I’m speculating here, but assuming ICANN is a shoo-in for the domain names part of the IANA deal, this suggests that Commerce is thinking about breaking out the IP address and protocol pieces and possibly assigning them to a third party.

The NOI also asks for comments about ways to improve the security, stability and reportable metrics of the IANA functions, and whether relationships with other entities such as regional internet registries and the IETF should be baked into the contract.

The timing of the announcement is, as I noted yesterday, interesting. It could be a coincidence, coming almost exactly five years after the IANA contract last came up for review.

But ICANN’s board of directors and its Governmental Advisory Committee will meet in Brussels on Monday to figure out where they agree and disagree on the new top-level domains program.

While it’s an ICANN-GAC meeting, the US has taken a prominent lead in drafting the GAC’s position papers, tempered somewhat, I suspect, by other governments, and will take a key role in next week’s talks.

Hat tip: @RodBeckstrom.

IANA contract up for rebid this week?

Kevin Murphy, February 24, 2011, Domain Policy

As ICANN’s leadership heads off to Brussels to kick off two days of unprecedented talks about new top-level domains with international governments, one nation has an ace up its sleeve.

The US government could be just a day or two away from putting the IANA contract, from which ICANN derives much of its power over domain names, up for public discussion and rebidding.

It’s a matter of record that the IANA contract expires at the end of September, and that it will have to be renewed this year if ICANN wants to continue functioning as it is today.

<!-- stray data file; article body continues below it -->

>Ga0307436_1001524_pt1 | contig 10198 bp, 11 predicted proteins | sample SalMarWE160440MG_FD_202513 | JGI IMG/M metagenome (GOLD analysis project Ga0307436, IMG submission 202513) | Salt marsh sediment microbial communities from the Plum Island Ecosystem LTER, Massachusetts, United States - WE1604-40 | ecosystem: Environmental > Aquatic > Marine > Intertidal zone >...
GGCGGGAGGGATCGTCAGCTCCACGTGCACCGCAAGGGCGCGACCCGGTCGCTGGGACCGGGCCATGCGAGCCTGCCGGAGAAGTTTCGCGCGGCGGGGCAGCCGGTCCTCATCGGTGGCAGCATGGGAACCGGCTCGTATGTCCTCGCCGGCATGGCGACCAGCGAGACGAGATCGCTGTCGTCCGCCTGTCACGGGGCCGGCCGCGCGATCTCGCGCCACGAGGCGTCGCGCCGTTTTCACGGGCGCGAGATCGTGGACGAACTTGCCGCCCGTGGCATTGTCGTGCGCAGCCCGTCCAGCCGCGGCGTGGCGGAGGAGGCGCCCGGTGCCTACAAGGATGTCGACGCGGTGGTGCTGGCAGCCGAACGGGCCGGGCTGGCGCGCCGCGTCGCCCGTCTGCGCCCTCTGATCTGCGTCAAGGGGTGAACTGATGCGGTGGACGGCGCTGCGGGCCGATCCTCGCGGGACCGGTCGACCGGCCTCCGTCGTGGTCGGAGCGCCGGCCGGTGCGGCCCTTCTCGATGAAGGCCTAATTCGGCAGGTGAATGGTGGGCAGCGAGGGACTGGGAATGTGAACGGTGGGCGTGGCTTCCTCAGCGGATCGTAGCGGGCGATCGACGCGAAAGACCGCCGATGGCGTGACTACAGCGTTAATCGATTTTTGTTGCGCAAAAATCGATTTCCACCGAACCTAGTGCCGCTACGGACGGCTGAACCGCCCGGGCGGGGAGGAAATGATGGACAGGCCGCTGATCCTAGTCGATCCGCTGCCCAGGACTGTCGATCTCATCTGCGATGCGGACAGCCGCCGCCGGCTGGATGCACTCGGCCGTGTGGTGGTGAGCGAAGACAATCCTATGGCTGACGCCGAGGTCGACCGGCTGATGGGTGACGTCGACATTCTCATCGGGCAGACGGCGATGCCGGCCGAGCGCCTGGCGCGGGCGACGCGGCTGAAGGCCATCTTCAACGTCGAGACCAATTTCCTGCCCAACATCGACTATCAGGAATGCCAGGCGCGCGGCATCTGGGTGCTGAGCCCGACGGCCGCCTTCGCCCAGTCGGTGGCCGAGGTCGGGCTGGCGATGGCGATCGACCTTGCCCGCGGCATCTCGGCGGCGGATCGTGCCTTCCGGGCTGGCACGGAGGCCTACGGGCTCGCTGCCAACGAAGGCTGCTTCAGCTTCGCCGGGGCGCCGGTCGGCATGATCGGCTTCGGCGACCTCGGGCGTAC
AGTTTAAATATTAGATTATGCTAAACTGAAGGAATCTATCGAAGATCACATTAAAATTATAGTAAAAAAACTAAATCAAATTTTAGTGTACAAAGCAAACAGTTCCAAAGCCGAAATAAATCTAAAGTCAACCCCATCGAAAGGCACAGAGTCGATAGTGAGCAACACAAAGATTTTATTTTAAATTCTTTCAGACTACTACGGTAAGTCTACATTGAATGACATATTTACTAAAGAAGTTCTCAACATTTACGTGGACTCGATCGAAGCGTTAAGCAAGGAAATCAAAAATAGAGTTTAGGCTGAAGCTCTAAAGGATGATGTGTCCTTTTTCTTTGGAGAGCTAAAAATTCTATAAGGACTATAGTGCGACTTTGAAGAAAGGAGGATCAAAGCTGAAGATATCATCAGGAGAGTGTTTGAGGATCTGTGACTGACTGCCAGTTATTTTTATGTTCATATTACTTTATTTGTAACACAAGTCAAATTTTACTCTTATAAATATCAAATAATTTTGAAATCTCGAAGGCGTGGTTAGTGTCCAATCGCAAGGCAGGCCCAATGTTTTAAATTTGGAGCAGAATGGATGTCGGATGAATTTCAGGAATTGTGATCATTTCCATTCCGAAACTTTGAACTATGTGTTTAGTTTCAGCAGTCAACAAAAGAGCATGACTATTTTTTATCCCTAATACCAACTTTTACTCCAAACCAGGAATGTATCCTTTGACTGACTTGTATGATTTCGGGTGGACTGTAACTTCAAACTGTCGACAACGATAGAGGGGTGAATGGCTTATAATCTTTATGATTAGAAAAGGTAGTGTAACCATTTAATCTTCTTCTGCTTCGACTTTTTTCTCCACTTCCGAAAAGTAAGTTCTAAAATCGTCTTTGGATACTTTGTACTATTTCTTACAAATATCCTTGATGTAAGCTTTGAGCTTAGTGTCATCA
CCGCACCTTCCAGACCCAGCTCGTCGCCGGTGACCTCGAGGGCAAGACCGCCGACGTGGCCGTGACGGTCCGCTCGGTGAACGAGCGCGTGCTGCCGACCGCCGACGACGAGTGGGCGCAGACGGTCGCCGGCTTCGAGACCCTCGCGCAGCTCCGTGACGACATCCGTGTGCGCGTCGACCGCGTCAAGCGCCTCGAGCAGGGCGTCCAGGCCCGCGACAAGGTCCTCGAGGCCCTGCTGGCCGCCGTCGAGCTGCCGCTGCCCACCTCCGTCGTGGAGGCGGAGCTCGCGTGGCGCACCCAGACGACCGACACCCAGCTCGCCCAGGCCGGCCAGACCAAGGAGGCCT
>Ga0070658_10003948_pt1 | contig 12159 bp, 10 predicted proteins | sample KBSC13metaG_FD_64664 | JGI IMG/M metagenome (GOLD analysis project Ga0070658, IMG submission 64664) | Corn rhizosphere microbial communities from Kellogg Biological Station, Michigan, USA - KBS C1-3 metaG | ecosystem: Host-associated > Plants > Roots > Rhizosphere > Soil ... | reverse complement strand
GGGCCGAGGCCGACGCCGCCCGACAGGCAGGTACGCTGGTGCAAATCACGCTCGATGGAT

But could the rebid process kick off as early as this week? It seems likely. The timing is right, especially if the US wants to make a statement.

It was February 21, 2006, five years ago this week, that the US Department of Commerce put out a “Request For Information” that led to the current five-year IANA deal with ICANN being signed.

No new RFI has been released yet. But Commerce could choose to pull rank, putting pressure on ICANN to recognize its authority, by issuing such a document this week.

There’s also the possibility that Commerce will issue not an RFI but instead a “Notice Of Inquiry”, a different type of public procurement procedure notice that would kick off not just a rebidding process but a whole lot of public argument about ICANN’s role in internet governance.

Over the years, it has not been unheard of for the US government to occasionally remind ICANN that it has a special relationship with it, particularly before important governance decisions are made.

Most recently, shortly before the ICANN meeting in Cartagena last December, Larry Strickling, assistant secretary at Commerce, warned that the new TLDs program wasn’t shaping up quite how the US expected.

Next week, Commerce’s Suzanne Sene is one of several Governmental Advisory Committee representatives expected to take a lead role in the ICANN-GAC negotiations.

One way or the other, the IANA contract is up for renewal this year, and the process may soon start that could see the function, hypothetically at least, change hands this September.

IANA, for Internet Assigned Numbers Authority, is responsible for the high-level management of IP address allocations, protocol numbers, and top-level domains.

If a gTLD or ccTLD wants to make a change to its DNS records it has to go to IANA, in much the same way as domain owners such as you and me have to go to our registrar.

IANA decides whether to redelegate a ccTLD to a new registry, for example. When .co liberalized recently, it only did so after IANA approved the transfer of the domain to .CO Internet from a Bogota university.

It’s also responsible for making the call on adding new TLDs to the root. Assigning the IANA function to an entity other than ICANN could, for example, add latency to the go-live date of new TLDs.

For the last decade, IANA has been pretty much an ICANN in-house department. It’s not at all clear to me what would happen if IANA was contracted to a third party, especially one that disagreed with ICANN’s decisions.

Both the European Commission and the Internet Architecture Board have recently indicated that they believe the IANA-ICANN relationship could be due a rethink, as Milton Mueller of the Internet Governance Project noted last summer.